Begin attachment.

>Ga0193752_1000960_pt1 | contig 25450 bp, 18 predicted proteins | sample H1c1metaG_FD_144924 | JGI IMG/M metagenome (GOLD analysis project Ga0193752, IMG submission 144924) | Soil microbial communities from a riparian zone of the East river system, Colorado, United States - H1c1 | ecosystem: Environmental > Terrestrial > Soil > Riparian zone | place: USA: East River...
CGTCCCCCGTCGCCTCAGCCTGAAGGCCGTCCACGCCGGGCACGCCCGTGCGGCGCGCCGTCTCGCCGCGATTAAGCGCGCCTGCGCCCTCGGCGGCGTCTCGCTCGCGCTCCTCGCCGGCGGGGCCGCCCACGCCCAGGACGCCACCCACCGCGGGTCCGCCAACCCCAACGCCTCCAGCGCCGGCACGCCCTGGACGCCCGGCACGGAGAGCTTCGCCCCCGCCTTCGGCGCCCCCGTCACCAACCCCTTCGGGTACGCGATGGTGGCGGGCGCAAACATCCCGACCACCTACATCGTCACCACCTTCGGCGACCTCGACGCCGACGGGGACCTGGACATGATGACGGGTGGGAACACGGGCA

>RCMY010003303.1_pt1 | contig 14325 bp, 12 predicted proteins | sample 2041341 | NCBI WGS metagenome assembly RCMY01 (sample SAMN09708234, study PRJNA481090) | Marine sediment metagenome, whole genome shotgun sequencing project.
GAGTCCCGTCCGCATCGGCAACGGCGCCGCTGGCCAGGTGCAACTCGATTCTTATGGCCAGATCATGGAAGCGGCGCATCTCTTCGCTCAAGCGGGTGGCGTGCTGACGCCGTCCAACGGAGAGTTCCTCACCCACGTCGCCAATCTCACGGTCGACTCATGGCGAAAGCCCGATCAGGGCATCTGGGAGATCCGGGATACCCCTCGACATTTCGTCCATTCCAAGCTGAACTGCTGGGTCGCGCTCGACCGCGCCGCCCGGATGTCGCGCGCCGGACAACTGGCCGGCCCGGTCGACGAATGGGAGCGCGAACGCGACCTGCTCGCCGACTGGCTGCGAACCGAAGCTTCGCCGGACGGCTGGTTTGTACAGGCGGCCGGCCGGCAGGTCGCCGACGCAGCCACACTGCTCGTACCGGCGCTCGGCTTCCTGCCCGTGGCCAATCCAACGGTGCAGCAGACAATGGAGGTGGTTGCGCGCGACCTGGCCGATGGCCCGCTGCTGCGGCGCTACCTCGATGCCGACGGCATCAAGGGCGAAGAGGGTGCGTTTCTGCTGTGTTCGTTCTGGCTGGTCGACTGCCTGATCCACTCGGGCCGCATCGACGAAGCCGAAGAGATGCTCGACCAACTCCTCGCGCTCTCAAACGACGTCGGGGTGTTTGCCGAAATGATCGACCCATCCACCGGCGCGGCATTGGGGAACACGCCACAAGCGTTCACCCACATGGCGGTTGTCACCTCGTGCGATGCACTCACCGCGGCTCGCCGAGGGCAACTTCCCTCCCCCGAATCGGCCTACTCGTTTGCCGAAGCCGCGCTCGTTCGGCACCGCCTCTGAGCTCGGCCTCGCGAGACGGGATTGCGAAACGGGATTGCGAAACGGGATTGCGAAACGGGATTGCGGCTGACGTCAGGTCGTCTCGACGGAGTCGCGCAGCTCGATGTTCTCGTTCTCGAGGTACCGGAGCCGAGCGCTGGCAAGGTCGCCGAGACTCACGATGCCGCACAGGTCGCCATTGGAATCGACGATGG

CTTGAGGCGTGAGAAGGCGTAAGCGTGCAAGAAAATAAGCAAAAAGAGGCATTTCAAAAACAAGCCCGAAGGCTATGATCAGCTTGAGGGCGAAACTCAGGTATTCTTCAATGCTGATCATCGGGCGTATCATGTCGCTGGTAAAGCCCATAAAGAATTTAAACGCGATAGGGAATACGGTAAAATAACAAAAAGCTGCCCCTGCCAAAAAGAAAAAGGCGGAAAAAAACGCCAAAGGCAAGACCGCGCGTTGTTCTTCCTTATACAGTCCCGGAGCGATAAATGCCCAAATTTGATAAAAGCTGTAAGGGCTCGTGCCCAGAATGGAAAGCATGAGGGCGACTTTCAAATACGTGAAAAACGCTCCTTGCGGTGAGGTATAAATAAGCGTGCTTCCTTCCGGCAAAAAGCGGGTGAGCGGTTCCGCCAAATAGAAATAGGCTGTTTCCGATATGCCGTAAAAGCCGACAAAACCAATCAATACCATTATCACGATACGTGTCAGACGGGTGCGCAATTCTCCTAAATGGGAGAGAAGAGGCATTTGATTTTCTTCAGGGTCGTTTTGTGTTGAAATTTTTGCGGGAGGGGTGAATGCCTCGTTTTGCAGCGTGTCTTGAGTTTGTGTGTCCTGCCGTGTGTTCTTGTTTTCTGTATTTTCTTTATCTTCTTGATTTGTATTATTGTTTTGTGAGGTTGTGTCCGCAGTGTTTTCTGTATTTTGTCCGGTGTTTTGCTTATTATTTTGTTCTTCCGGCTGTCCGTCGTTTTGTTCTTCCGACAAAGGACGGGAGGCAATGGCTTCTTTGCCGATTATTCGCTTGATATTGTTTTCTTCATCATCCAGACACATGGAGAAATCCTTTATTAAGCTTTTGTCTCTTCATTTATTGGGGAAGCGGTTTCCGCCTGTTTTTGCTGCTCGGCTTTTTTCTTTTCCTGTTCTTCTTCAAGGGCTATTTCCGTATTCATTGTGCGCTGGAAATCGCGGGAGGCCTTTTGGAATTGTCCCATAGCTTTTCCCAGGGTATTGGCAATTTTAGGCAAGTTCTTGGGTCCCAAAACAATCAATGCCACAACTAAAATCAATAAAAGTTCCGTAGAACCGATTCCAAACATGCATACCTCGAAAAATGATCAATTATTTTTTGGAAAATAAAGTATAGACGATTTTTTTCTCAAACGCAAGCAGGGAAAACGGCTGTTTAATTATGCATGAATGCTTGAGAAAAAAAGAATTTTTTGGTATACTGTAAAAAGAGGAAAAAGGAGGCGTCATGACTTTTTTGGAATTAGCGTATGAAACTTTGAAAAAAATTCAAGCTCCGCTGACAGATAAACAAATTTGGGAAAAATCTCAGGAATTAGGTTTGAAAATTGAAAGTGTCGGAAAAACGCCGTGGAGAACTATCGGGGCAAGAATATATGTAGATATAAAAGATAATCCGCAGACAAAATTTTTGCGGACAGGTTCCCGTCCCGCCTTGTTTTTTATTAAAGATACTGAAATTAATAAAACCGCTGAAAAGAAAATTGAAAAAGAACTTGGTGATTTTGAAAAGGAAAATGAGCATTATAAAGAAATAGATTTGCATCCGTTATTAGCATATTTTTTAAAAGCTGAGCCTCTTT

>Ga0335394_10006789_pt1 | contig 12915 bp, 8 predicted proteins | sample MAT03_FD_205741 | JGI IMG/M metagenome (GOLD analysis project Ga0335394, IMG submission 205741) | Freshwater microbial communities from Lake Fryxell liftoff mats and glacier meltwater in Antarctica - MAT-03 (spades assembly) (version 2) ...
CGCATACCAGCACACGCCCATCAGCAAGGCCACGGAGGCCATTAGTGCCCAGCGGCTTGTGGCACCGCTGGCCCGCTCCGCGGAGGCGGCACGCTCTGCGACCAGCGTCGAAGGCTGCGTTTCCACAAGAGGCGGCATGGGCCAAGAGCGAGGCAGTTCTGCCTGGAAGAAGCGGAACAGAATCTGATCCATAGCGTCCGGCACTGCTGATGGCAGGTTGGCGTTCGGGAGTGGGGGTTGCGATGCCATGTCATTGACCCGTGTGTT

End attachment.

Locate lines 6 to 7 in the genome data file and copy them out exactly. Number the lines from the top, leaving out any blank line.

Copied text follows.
>Ga0335394_10006789_pt1 | contig 12915 bp, 8 predicted proteins | sample MAT03_FD_205741 | JGI IMG/M metagenome (GOLD analysis project Ga0335394, IMG submission 205741) | Freshwater microbial communities from Lake Fryxell liftoff mats and glacier meltwater in Antarctica - MAT-03 (spades assembly) (version 2) ...
CGCATACCAGCACACGCCCATCAGCAAGGCCACGGAGGCCATTAGTGCCCAGCGGCTTGTGGCACCGCTGGCCCGCTCCGCGGAGGCGGCACGCTCTGCGACCAGCGTCGAAGGCTGCGTTTCCACAAGAGGCGGCATGGGCCAAGAGCGAGGCAGTTCTGCCTGGAAGAAGCGGAACAGAATCTGATCCATAGCGTCCGGCACTGCTGATGGCAGGTTGGCGTTCGGGAGTGGGGGTTGCGATGCCATGTCATTGACCCGTGTGTT